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Countee v. United States.

April 16, 1942

COUNTEE
v.
UNITED STATES.



Appeal from the District Court of the United States for the Northern District of Illinois, Eastern Division; J. LeRoy Adair, Judge.

Author: Major

Before EVANS, MAJOR, and KERNER, Circuit Judges.

MAJOR, Circuit Judge.

This is an appeal from a judgment, entered April 3, 1941, upon a jury verdict in favor of the Government, in a suit to recover continuing payments of total permanent disability benefits under a contract of war risk insurance.

Plaintiff, on July 9, 1928, in the District Court for the Western District of Washington, recovered a judgment for all accrued benefits under said contract upon a finding that he was totally and permanently disabled from November 23, 1918, to the date of the judgment. (This will hereafter be referred to as the "original case".) This judgment was satisfied and monthly payments were made by the Government to and including July, 1933, when they were discontinued upon a determination by the Veterans' Administration that plaintiff had recovered the ability to follow continuously a substantially gainful occupation.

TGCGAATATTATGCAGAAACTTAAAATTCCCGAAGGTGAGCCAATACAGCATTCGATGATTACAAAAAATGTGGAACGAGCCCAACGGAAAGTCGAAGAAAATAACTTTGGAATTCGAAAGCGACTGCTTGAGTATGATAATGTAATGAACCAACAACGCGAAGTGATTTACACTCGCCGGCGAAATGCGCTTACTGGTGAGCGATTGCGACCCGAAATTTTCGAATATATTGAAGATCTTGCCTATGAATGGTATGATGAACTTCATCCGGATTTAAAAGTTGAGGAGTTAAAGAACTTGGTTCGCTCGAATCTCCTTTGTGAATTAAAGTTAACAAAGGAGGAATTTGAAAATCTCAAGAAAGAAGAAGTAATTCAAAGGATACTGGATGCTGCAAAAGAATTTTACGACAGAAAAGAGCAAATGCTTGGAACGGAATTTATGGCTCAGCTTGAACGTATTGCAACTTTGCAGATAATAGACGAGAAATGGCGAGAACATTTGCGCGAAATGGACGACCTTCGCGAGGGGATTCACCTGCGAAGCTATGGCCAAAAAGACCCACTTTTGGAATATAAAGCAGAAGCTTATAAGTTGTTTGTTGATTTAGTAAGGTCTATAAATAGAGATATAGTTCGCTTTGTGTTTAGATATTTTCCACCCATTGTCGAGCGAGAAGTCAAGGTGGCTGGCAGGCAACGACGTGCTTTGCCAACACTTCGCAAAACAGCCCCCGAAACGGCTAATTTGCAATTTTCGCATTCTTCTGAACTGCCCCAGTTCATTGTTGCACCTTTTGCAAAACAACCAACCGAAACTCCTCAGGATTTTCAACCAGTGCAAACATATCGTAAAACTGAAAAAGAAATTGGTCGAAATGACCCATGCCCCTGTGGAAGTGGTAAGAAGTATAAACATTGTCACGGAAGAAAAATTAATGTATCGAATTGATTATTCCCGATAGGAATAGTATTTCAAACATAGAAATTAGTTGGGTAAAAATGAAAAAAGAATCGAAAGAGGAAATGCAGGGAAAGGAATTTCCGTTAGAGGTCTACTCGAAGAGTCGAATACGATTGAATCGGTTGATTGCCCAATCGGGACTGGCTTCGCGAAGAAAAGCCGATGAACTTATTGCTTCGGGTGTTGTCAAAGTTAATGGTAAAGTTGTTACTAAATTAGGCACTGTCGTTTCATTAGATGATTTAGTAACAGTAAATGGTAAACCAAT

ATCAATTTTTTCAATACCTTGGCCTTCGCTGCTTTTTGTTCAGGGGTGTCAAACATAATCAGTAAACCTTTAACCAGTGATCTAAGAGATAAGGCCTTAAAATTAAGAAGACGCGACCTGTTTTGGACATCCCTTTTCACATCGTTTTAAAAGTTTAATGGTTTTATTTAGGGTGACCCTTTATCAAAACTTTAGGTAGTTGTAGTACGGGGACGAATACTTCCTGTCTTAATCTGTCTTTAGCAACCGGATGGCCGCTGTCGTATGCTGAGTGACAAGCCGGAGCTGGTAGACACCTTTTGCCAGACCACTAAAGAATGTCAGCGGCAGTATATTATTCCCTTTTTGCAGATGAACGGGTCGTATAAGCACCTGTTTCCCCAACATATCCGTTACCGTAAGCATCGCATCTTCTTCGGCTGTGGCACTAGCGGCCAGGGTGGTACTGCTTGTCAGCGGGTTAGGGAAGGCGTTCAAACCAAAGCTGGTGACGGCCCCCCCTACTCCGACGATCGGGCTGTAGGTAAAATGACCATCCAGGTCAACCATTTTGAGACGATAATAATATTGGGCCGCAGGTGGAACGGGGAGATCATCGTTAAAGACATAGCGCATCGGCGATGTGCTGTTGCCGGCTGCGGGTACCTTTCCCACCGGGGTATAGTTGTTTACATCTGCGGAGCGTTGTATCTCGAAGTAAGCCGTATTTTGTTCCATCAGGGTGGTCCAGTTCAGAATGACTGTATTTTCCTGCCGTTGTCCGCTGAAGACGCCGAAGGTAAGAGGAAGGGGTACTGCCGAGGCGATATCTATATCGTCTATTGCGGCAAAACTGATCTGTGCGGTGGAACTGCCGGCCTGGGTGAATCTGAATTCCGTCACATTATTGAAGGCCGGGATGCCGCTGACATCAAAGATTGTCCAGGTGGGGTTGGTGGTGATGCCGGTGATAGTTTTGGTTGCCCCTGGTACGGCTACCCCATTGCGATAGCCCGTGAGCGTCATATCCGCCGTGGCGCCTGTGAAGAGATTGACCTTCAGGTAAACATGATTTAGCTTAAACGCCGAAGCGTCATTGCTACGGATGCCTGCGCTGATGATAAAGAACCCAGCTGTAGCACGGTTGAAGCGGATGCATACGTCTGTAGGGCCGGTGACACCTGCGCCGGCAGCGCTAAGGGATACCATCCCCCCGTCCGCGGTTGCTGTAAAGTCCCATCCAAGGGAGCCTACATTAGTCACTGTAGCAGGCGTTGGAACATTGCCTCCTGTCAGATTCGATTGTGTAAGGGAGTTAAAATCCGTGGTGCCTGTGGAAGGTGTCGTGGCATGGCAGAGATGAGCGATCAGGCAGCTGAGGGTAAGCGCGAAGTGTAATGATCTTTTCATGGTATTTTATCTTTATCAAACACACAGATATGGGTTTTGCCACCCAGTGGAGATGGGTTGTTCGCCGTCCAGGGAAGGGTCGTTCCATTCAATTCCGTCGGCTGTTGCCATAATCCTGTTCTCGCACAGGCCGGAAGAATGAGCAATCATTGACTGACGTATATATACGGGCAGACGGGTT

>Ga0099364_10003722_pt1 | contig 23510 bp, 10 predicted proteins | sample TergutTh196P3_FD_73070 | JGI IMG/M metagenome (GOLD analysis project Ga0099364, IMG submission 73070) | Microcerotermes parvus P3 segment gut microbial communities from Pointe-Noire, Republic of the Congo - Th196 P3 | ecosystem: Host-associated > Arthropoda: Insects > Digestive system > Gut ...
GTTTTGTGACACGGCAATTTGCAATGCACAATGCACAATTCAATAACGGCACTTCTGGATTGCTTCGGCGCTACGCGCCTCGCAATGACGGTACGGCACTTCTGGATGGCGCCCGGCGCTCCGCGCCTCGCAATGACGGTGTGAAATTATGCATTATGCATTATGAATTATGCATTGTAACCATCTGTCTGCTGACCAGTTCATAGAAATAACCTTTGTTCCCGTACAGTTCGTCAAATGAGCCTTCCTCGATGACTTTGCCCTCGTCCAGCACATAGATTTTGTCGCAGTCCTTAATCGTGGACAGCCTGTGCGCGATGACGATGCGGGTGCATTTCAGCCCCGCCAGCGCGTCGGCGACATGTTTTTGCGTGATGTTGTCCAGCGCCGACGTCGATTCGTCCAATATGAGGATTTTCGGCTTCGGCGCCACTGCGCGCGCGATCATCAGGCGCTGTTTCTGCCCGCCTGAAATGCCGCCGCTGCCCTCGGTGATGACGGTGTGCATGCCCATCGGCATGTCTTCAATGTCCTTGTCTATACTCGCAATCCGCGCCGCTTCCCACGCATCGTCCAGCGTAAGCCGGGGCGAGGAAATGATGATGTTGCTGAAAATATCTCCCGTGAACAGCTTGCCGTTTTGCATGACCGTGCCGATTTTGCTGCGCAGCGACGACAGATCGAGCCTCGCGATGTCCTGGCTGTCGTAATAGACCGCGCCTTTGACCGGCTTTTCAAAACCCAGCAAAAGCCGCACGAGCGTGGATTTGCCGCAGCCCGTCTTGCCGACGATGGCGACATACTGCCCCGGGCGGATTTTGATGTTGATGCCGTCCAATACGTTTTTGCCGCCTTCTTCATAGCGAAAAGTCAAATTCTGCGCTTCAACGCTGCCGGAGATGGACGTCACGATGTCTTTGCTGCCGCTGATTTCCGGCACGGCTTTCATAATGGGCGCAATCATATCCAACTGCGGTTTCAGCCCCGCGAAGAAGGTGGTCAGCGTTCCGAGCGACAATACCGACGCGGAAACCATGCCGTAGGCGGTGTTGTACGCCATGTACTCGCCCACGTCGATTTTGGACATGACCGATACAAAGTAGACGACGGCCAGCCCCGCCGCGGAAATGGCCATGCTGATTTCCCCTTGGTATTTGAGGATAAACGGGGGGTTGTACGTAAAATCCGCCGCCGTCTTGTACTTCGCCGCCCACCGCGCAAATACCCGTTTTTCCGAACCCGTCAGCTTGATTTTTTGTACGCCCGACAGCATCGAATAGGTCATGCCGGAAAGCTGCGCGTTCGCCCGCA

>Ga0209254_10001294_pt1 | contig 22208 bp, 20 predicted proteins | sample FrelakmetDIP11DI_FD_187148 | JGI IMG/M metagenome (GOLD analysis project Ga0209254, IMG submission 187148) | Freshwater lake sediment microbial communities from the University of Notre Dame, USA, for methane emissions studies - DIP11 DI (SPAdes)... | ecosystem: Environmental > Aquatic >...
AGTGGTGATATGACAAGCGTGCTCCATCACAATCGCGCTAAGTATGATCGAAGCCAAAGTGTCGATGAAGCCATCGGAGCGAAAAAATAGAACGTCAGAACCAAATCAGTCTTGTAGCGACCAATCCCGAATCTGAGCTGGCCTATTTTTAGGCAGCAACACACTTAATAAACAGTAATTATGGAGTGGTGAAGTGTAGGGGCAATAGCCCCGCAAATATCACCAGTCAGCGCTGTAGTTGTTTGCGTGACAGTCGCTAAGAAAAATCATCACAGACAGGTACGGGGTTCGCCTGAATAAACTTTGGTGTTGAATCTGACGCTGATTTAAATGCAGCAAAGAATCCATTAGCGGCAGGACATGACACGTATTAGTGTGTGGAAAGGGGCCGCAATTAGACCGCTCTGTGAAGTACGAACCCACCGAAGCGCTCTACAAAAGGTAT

Upon disagreement with the Veterans' Administration as to such determination, plaintiff brought suit to recover unpaid disability benefits from and after July 23, 1933. On the issue thus presented, after trial to a jury, judgment was entered in favor of the Government. Upon appeal, this court reversed the judgment. Countee v. United States, 7 Cir., 112 F.2d 447.

Again the case was tried to a jury, which resulted in a judgment favorable to the Government, from whence comes the appeal in the instant case.

The sole error relied upon for reversal is the court's refusal to direct a verdict in favor of the plaintiff or, in the alternative, the court's failure to set aside the verdict and enter judgment for the plaintiff. The essential question presented is the character of proof required to maintain the Government's side of the controversy. Plaintiff states his position in various ways, but we think it may be summarized by the following statement found in his brief: "As there was no evidence to show what ailment of the plaintiff, or what degree thereof, the jury at the trial of said former suit found and determined constituted plaintiff's total permanent disability, there was no evidence sufficient in law to show a recovery or plaintiff from the total permanent disability established by the judgment rendered in said first suit, and in the absence of a showing as to what the jury in said first suit found or determined as to said ailment and degree thereof, evidence at the last trial of the present suit that the plaintiff's condition is no longer totally and permanently disabling is incompetent, for the judgment in the said former suit may have been based on a determination that the very same condition, both as to its existence and degree, was totally and permanently disabling, and the effect of the evidence introduced in the last trial of the present suit would be merely to seek a retrial of an issue conclusively determined in said former suit."